Monday, June 24, 2013

German economy cruises along smoothly

Nice and steady. The German economy seems to cruise along nice and steady, defying any growth concerns. Germany's most prominent leading indicator, the Ifo index, increased to 105.9 in June, from 105.7 in May. As expected, the current assessment component dropped slightly to 109.4, from 110 in May, while the expectation component increased to 102.5, from 101.6.

Since the start of the year, the German economy has gone through several ups and downs with an almost unprecedented dichotomy between soft and hard data. The harsh winter weather, the Cyprus bailout and now the floods have made it harder than usual to forecast the path of the German economy. Strong soft data at the beginning of the year was not followed up by strong growth. The external one-offs delayed the rebound of the economy. Judging from available hard data, this rebound should unfold in the second quarter. Industrial production surged, the construction sector more than offset the entire output losses caused by the harsh winter weather and exports regained momentum. Only private consumption seems to have taken a breather.

Looking ahead, main risks for the German economy come from the outside, not from the inside. Domestic demand has become something to fall back on and should remain solid this year, driven by low inflation, low interest rates and latest wage increases. The main risks for the German economy remain stagnating growth in its main Eurozone trading partners, above all France, and a hard landing of the Chinese economy. Contrary to common belief, even Abenomics and the recent depreciation of the yen hardly pose a risk for German exports. German and Japanese exports stiff differ significantly in terms of product and geographical specialisation. This is reflected in the very low weight of the Japanese yen (roughly 3%) in Germany’s nominal effective exchange rate against 41 major trading partners. Just to illustrate: while the euro gained more than 20% against the yen since December, Germany’s real effective exchange rate has appreciated by 0.5%. Admittedly, the weaker yen could put some pressure on some German exports to Asian countries but at the macro level Abenomics is no reason to change the German growth outlook.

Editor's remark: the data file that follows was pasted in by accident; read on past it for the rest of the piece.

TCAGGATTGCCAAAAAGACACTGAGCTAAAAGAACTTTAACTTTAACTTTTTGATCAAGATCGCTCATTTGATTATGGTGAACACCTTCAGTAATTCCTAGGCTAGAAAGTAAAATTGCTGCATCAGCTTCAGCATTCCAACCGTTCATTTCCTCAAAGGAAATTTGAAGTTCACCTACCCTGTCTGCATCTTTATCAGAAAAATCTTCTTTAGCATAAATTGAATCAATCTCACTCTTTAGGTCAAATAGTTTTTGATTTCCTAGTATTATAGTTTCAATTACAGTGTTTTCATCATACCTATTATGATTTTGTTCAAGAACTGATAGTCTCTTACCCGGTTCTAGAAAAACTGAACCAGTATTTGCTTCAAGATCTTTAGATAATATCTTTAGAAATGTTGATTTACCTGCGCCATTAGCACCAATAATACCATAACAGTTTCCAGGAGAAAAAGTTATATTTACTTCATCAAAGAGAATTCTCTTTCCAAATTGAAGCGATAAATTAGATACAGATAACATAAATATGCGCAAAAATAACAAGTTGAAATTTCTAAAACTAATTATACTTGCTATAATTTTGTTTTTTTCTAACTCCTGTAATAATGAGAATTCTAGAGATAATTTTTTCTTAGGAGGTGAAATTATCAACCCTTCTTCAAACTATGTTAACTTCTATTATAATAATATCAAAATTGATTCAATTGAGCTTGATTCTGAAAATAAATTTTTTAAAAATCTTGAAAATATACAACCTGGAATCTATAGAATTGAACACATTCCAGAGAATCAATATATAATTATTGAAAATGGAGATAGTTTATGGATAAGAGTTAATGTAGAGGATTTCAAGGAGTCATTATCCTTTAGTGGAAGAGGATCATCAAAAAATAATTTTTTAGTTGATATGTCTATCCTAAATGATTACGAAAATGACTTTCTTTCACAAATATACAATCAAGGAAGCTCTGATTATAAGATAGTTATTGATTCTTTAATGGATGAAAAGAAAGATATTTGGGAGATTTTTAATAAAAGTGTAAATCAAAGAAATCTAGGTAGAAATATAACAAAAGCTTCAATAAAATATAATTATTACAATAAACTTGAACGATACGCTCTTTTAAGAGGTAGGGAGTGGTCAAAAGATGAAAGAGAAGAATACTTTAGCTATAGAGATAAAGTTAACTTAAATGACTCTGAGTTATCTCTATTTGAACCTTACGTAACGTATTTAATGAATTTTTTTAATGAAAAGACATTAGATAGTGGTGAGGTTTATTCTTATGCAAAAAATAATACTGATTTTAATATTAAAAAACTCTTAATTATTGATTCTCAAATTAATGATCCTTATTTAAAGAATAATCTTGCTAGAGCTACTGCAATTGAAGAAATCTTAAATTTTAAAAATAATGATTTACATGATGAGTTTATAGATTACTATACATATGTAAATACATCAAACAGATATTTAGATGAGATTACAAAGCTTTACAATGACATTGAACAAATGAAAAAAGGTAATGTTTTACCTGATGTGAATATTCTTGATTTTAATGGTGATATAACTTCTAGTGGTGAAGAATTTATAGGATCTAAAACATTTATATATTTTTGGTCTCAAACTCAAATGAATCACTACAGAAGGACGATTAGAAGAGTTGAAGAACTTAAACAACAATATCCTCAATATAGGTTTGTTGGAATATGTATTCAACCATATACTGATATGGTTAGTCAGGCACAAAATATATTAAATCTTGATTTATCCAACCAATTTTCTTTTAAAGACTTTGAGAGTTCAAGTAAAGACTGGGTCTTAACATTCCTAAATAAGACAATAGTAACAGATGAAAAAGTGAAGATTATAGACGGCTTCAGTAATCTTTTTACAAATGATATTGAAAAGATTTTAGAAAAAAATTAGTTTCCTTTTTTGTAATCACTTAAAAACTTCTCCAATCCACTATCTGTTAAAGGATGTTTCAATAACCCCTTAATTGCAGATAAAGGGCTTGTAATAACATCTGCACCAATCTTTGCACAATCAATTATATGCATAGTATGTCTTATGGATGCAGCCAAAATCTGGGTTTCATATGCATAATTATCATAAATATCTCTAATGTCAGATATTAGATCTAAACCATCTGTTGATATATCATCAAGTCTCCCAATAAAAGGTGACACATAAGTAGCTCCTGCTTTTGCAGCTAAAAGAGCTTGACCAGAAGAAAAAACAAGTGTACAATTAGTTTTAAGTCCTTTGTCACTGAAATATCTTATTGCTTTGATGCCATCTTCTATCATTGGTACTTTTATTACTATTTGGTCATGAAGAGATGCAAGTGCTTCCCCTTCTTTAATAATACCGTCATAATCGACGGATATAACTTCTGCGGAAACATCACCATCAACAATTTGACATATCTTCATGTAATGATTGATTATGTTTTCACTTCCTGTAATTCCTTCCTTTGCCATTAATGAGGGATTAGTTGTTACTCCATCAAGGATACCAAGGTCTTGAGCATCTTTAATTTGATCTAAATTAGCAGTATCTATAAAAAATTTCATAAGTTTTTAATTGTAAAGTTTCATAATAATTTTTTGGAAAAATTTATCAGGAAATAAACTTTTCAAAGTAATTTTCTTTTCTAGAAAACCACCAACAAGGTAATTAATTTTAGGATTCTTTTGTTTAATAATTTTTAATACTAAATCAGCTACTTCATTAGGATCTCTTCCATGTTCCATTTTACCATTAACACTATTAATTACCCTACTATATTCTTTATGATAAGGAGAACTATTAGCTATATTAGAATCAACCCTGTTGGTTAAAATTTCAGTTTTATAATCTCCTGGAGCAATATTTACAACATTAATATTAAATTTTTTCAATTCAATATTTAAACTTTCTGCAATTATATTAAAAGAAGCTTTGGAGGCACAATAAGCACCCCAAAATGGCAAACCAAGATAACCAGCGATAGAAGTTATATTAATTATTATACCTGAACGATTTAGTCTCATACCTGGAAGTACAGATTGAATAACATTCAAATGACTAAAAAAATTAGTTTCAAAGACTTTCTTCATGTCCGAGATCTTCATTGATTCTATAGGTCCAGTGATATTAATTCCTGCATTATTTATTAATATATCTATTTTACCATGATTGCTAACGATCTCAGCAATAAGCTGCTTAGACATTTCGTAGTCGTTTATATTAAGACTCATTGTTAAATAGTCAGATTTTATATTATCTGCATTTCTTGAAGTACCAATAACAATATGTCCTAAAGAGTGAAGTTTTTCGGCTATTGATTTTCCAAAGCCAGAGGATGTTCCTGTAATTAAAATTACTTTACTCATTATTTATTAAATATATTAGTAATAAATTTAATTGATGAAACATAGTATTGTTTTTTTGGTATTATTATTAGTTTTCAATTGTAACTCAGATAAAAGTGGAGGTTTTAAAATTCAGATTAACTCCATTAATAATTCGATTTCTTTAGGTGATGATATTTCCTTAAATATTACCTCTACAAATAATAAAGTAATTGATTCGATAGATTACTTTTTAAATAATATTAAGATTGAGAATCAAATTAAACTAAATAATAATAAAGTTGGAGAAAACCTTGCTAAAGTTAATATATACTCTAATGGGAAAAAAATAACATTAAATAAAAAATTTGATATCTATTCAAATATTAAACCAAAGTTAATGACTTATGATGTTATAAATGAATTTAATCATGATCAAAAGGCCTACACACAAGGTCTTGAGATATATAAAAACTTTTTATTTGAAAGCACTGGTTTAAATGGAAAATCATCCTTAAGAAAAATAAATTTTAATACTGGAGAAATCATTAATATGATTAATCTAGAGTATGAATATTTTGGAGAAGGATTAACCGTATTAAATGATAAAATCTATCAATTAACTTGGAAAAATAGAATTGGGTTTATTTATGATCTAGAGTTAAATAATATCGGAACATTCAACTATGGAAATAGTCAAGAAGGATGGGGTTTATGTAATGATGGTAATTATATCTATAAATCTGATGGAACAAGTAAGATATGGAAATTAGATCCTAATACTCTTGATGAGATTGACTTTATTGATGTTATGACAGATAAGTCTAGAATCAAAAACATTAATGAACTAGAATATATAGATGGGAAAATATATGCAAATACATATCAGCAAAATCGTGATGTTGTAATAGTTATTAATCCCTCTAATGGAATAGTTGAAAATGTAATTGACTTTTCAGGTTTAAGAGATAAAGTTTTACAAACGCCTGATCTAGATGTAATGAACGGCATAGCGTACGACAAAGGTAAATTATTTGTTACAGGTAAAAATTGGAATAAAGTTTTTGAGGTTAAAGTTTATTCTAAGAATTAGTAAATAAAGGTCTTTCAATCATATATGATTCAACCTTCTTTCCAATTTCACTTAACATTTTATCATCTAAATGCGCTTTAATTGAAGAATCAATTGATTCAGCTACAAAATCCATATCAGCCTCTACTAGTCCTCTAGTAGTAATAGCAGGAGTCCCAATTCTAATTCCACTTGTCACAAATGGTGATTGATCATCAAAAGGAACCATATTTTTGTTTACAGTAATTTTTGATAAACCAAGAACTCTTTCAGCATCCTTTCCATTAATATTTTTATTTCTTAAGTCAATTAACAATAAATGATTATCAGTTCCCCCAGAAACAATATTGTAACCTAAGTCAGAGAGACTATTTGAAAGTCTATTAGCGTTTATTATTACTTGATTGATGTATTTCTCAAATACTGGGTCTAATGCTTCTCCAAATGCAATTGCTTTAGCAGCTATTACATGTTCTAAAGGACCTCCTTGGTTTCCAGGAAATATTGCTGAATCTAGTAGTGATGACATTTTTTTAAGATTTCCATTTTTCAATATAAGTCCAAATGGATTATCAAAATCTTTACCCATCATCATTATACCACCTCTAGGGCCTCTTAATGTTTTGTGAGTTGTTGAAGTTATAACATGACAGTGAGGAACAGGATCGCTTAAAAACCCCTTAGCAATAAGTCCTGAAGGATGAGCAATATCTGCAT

In sum, it is not overly exciting anymore but today’s Ifo simply confirms the well-known story that the German economy is cruising along smoothly.

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